Articles


Being Selfish


I have always loved tennis. I watched John McEnroe and Bjorn Borg as a kid. I roomed with tennis players at Le Moyne College and was their most vocal and consistent fan. I encouraged my children to learn the sport. So it made sense a few years ago when I told the pro at Drumlins Tennis Club I wanted to give lessons a try.

After all, my children, Amanda, who has Down syndrome, and Jason, were in school all day. Amanda’s type 1 diabetes and celiac disease were being managed. I had a few spare hours a week. My husband, Brian, would be happy I was taking up a sport. We, as a family, had the funds.

I remembered a piece Erma Bombeck penned years ago called “God Chooses a Mom for a Disabled Child.” Midway through the column, as God explains his choice to an angel, he says, “‘She has just enough selfishness.’ The angel gasps, ‘Selfishness? Is that a virtue?’ God nods. ‘If she can’t separate herself from the child occasionally, she’ll never survive.’”

But spending money on something just for me seemed extravagant. Taking up an activity with no “kid factor” seemed self-indulgent. Balancing typical and special needs motherhood felt all-encompassing. Medical challenges, school program meetings, therapy appointments, sports practices, volunteer efforts and homework left me exhausted. Did I want to do something just for me?

Yes. It was time. And here are three other moms who felt the same way. 

Angela Knittel lives with her husband, Karl, son, Michael, 22, and 14-year-old twins Marie, who is typical, and Mandy, who has a dual diagnosis of Down syndrome and autism.

Angela started scrapbooking when her twins were 3. A friend from her daughter’s preschool invited her to a Creative Memories party. With her new tools she started her first project, a book commemorating her nieces’ senior year. A scrapper was born.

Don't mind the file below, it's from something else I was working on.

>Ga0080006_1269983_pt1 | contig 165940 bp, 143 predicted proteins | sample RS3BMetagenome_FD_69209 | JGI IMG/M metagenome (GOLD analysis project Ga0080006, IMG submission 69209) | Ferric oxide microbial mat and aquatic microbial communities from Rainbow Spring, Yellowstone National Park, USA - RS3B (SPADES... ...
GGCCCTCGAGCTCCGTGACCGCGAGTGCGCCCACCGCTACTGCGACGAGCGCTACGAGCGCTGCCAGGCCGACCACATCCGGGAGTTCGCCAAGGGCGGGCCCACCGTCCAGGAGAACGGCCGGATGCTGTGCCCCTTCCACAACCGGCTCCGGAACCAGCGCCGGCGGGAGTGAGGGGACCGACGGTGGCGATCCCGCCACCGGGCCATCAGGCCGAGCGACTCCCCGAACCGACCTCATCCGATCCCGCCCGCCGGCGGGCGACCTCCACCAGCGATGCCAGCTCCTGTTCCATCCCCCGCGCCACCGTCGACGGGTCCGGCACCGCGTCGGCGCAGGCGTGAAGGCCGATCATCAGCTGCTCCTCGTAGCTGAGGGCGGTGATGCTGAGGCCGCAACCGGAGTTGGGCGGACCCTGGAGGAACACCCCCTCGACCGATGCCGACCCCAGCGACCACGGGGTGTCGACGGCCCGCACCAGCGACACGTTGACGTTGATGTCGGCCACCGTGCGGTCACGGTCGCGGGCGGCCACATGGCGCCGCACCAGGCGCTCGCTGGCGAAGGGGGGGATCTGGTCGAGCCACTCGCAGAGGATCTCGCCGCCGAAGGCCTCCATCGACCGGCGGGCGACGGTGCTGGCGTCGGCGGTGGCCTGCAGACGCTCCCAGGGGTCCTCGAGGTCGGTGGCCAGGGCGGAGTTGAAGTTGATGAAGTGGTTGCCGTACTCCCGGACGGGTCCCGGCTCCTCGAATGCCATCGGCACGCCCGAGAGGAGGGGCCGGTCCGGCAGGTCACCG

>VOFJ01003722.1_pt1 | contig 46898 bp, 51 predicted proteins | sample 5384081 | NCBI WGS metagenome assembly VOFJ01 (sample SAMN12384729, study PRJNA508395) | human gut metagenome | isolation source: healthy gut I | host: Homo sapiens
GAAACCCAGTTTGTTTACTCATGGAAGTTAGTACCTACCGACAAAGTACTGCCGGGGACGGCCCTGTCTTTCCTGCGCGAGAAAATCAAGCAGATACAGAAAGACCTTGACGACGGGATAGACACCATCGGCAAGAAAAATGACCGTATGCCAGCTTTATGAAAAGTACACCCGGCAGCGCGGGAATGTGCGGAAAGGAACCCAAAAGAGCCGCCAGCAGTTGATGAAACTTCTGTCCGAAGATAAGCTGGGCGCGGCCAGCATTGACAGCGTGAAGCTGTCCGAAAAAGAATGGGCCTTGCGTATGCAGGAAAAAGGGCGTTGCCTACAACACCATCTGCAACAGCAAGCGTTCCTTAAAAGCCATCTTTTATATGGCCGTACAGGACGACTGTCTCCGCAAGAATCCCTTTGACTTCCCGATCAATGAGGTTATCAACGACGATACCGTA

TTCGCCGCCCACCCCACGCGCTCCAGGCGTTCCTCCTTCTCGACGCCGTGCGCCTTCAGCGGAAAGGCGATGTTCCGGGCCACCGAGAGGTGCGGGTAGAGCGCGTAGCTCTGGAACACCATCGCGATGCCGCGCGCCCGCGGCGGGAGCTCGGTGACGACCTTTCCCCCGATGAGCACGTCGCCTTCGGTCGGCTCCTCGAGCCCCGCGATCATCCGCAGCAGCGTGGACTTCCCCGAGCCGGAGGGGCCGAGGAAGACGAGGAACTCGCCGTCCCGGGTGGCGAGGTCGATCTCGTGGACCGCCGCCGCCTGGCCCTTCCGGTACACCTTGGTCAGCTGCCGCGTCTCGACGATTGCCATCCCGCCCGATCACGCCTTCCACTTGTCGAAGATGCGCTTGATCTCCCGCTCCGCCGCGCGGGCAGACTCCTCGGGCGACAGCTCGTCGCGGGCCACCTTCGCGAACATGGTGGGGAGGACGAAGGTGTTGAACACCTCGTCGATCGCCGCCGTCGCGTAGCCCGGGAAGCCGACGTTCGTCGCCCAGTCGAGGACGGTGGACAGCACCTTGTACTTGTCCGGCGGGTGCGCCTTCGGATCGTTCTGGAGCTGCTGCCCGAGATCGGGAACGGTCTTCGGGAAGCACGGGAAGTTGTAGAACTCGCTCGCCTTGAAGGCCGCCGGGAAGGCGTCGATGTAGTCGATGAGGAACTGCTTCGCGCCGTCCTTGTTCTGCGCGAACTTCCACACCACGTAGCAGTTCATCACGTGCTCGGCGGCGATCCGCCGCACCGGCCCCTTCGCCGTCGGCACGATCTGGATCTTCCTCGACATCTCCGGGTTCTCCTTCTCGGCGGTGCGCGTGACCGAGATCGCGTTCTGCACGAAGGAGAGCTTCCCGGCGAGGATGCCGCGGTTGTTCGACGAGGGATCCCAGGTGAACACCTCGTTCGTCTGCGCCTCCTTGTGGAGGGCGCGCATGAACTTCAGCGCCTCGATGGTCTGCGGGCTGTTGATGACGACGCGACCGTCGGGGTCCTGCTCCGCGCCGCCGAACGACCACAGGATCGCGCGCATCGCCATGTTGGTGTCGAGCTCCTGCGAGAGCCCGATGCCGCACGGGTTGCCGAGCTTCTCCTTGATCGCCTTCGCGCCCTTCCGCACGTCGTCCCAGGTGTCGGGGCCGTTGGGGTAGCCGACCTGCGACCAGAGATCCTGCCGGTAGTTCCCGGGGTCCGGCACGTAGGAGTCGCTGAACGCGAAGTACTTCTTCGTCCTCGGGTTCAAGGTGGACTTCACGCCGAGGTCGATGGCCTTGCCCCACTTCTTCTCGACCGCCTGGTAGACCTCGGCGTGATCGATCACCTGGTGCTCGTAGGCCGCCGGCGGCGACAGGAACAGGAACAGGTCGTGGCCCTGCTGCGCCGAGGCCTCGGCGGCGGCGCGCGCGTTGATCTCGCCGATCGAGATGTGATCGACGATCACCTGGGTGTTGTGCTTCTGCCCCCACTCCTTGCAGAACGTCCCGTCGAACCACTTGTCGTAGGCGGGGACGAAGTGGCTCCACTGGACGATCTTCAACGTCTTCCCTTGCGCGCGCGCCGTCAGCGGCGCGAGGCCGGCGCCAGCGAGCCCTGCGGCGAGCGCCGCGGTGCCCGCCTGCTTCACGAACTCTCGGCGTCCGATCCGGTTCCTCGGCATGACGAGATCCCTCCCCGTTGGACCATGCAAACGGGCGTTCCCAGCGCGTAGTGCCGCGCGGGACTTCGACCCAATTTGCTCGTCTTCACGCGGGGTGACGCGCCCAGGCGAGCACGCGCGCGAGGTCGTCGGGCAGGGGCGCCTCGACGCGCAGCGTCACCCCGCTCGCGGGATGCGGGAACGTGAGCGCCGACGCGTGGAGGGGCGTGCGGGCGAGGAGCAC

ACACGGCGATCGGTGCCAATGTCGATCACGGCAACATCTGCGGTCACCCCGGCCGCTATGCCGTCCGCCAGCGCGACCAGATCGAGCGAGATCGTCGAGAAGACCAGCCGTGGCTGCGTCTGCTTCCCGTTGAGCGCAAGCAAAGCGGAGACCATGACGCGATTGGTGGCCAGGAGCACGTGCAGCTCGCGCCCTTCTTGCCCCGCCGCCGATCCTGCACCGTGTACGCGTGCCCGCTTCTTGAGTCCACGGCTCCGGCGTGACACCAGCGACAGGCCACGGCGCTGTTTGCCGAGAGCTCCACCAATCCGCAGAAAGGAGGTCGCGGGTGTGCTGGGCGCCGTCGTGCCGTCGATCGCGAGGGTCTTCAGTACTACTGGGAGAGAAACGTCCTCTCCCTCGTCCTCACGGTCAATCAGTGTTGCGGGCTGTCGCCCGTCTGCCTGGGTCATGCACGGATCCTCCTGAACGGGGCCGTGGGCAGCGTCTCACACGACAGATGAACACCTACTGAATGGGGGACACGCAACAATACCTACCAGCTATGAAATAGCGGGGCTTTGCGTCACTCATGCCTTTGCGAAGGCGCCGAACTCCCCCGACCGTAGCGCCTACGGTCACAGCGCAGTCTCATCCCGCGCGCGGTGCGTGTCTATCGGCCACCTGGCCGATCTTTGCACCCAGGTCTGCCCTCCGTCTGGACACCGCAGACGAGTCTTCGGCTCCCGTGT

Since then she has continued to collect supplies and attend scrapbooking weekends and evenings. A single project begun on a whim has grown into a passion.

“My husband, Karl, has sports,” Angela says. “This is my thing.”

She attends National Scrapbooking Weekends and evenings out when she can. They are like mini-retreats.

“No husband, no kids, and a room full of women. You can get a massage, win prizes, listen to music and drink wine. We stay up all night in our PJs, share ideas, laugh and scrap.”

Angela finds pleasure in watching her family looking through the books she has created. She knows they will be cherished while providing faces, names and a history with every page.

“It is a stress reliever. As a typical mother and mother of a child with special needs, when you are focusing on pictures, you are focusing on happy times. I am doing this for my kids as well as myself. It is a keepsake for them so they have memories of their childhood. They will know family that is no longer here.”

Tina Cosentino lives with her husband, Jamie, and sons, Matthew, 30, Darius, 15, who has Down syndrome, Sam, 13, and Lucas, 11.

A few years back she started tinkering in the kitchen. She knew she wanted to make food from her home and local growers. She read how preservatives and packaged foods affect allergies, weight, skin and attention span. She researched how to can, pickle and freeze. She started gardening.